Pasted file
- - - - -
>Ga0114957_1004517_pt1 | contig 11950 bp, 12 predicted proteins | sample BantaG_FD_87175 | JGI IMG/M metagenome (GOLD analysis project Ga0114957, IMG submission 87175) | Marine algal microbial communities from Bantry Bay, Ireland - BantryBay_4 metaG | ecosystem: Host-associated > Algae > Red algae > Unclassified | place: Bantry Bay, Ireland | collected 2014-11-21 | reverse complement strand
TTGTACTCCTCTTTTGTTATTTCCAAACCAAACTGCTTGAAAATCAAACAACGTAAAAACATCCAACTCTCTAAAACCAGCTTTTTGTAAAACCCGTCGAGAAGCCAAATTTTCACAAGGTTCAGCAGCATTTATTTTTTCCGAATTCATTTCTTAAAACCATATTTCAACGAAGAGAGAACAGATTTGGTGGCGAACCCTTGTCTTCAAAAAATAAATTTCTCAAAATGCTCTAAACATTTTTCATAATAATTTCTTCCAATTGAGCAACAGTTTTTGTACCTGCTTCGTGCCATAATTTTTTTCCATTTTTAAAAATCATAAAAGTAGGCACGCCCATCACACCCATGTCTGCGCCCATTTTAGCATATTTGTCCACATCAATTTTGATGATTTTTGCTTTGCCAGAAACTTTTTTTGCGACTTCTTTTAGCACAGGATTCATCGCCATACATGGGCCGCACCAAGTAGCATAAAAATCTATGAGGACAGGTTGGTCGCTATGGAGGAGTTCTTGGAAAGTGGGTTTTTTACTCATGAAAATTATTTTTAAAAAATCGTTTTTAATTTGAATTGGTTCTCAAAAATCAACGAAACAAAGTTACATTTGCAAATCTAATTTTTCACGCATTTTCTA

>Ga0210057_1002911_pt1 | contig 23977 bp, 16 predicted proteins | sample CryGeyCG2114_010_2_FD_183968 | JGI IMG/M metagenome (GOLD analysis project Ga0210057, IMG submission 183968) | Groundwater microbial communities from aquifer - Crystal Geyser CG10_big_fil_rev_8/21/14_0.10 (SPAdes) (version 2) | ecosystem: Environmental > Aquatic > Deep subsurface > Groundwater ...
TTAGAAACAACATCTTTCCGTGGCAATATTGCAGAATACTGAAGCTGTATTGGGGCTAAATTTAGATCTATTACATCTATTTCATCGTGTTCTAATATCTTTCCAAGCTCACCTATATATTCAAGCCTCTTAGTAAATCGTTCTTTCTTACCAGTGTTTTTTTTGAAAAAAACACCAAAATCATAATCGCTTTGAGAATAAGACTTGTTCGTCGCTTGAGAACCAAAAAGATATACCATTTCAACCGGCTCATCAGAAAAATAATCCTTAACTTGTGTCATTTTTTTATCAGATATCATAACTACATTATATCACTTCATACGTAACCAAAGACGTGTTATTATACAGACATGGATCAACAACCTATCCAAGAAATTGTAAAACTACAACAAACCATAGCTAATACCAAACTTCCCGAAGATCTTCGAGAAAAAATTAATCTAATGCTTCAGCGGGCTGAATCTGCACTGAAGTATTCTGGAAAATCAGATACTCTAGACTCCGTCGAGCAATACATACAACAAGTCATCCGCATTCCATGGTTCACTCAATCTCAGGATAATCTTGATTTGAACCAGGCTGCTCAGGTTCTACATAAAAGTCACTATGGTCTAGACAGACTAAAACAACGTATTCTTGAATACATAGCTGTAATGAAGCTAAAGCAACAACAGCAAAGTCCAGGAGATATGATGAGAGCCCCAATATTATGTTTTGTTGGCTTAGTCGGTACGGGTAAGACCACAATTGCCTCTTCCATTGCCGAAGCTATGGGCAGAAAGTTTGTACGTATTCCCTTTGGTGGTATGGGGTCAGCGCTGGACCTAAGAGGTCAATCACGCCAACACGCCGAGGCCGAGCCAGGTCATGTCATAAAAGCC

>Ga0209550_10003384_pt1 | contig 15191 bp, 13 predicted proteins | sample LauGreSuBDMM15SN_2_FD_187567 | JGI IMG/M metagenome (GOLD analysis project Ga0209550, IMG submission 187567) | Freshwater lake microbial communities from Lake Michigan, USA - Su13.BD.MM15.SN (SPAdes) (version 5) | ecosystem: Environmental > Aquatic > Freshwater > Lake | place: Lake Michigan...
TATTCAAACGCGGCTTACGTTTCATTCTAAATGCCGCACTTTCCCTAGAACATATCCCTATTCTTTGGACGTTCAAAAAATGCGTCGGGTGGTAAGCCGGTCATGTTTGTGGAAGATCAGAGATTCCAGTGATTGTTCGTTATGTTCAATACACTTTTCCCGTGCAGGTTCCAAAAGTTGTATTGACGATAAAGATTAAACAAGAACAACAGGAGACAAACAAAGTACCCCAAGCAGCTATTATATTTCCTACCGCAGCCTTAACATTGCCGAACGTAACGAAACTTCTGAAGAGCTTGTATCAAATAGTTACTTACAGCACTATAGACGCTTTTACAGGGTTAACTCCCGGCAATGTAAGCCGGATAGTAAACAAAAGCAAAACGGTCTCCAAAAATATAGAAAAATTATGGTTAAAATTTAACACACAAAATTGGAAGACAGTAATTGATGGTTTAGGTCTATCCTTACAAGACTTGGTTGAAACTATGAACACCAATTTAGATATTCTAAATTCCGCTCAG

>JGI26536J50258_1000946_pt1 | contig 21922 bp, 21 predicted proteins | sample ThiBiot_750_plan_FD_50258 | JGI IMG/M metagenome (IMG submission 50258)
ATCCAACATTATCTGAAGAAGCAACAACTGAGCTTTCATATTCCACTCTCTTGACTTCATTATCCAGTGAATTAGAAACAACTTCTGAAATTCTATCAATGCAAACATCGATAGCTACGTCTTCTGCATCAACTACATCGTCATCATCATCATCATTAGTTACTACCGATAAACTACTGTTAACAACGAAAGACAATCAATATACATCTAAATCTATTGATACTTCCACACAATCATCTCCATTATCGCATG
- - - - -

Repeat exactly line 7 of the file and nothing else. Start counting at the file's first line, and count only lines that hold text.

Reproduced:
>JGI26536J50258_1000946_pt1 | contig 21922 bp, 21 predicted proteins | sample ThiBiot_750_plan_FD_50258 | JGI IMG/M metagenome (IMG submission 50258)